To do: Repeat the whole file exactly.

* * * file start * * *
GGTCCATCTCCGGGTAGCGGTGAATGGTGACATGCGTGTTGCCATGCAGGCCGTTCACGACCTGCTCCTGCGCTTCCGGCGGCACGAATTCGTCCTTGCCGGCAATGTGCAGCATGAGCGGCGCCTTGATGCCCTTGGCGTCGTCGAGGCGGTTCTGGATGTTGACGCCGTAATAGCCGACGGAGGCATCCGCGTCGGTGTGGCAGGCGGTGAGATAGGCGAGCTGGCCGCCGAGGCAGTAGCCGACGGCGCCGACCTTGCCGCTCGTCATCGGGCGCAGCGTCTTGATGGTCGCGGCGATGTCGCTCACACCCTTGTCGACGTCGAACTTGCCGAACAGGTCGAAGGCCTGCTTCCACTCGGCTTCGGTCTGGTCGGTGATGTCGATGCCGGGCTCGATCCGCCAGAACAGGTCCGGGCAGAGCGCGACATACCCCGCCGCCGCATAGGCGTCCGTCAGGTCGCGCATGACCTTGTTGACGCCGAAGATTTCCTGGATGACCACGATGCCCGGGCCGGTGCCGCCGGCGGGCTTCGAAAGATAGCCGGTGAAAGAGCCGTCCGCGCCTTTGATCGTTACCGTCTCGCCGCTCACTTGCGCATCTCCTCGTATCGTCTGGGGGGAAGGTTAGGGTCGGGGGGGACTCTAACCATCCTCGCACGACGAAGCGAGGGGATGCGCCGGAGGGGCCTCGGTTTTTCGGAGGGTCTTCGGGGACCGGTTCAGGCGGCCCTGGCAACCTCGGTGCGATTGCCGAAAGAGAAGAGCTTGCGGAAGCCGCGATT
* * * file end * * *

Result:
GGTCCATCTCCGGGTAGCGGTGAATGGTGACATGCGTGTTGCCATGCAGGCCGTTCACGACCTGCTCCTGCGCTTCCGGCGGCACGAATTCGTCCTTGCCGGCAATGTGCAGCATGAGCGGCGCCTTGATGCCCTTGGCGTCGTCGAGGCGGTTCTGGATGTTGACGCCGTAATAGCCGACGGAGGCATCCGCGTCGGTGTGGCAGGCGGTGAGATAGGCGAGCTGGCCGCCGAGGCAGTAGCCGACGGCGCCGACCTTGCCGCTCGTCATCGGGCGCAGCGTCTTGATGGTCGCGGCGATGTCGCTCACACCCTTGTCGACGTCGAACTTGCCGAACAGGTCGAAGGCCTGCTTCCACTCGGCTTCGGTCTGGTCGGTGATGTCGATGCCGGGCTCGATCCGCCAGAACAGGTCCGGGCAGAGCGCGACATACCCCGCCGCCGCATAGGCGTCCGTCAGGTCGCGCATGACCTTGTTGACGCCGAAGATTTCCTGGATGACCACGATGCCCGGGCCGGTGCCGCCGGCGGGCTTCGAAAGATAGCCGGTGAAAGAGCCGTCCGCGCCTTTGATCGTTACCGTCTCGCCGCTCACTTGCGCATCTCCTCGTATCGTCTGGGGGGAAGGTTAGGGTCGGGGGGGACTCTAACCATCCTCGCACGACGAAGCGAGGGGATGCGCCGGAGGGGCCTCGGTTTTTCGGAGGGTCTTCGGGGACCGGTTCAGGCGGCCCTGGCAACCTCGGTGCGATTGCCGAAAGAGAAGAGCTTGCGGAAGCCGCGATT